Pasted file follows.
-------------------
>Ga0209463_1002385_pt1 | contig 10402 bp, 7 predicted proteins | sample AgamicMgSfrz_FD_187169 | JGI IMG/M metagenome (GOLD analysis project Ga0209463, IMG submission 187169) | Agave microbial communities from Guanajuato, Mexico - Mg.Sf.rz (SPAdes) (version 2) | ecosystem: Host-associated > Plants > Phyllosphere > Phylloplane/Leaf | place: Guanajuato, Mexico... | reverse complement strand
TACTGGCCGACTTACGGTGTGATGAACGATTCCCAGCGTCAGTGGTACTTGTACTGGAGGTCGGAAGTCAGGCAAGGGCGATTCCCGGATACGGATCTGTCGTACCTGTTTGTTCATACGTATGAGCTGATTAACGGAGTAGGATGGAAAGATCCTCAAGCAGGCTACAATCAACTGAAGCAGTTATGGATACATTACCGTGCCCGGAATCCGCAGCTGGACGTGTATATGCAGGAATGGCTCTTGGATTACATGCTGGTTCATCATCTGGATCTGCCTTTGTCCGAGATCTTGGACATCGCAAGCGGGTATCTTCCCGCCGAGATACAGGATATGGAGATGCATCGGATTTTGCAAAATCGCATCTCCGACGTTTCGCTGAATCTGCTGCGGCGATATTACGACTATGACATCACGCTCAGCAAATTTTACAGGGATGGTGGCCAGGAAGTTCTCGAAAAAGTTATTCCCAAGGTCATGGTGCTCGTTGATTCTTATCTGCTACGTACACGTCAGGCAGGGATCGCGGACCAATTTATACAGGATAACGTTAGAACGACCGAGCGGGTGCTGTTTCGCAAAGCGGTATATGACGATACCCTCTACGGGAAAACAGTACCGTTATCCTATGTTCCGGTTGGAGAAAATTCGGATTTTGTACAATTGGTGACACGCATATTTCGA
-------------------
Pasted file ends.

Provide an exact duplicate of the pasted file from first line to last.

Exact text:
>Ga0209463_1002385_pt1 | contig 10402 bp, 7 predicted proteins | sample AgamicMgSfrz_FD_187169 | JGI IMG/M metagenome (GOLD analysis project Ga0209463, IMG submission 187169) | Agave microbial communities from Guanajuato, Mexico - Mg.Sf.rz (SPAdes) (version 2) | ecosystem: Host-associated > Plants > Phyllosphere > Phylloplane/Leaf | place: Guanajuato, Mexico... | reverse complement strand
TACTGGCCGACTTACGGTGTGATGAACGATTCCCAGCGTCAGTGGTACTTGTACTGGAGGTCGGAAGTCAGGCAAGGGCGATTCCCGGATACGGATCTGTCGTACCTGTTTGTTCATACGTATGAGCTGATTAACGGAGTAGGATGGAAAGATCCTCAAGCAGGCTACAATCAACTGAAGCAGTTATGGATACATTACCGTGCCCGGAATCCGCAGCTGGACGTGTATATGCAGGAATGGCTCTTGGATTACATGCTGGTTCATCATCTGGATCTGCCTTTGTCCGAGATCTTGGACATCGCAAGCGGGTATCTTCCCGCCGAGATACAGGATATGGAGATGCATCGGATTTTGCAAAATCGCATCTCCGACGTTTCGCTGAATCTGCTGCGGCGATATTACGACTATGACATCACGCTCAGCAAATTTTACAGGGATGGTGGCCAGGAAGTTCTCGAAAAAGTTATTCCCAAGGTCATGGTGCTCGTTGATTCTTATCTGCTACGTACACGTCAGGCAGGGATCGCGGACCAATTTATACAGGATAACGTTAGAACGACCGAGCGGGTGCTGTTTCGCAAAGCGGTATATGACGATACCCTCTACGGGAAAACAGTACCGTTATCCTATGTTCCGGTTGGAGAAAATTCGGATTTTGTACAATTGGTGACACGCATATTTCGA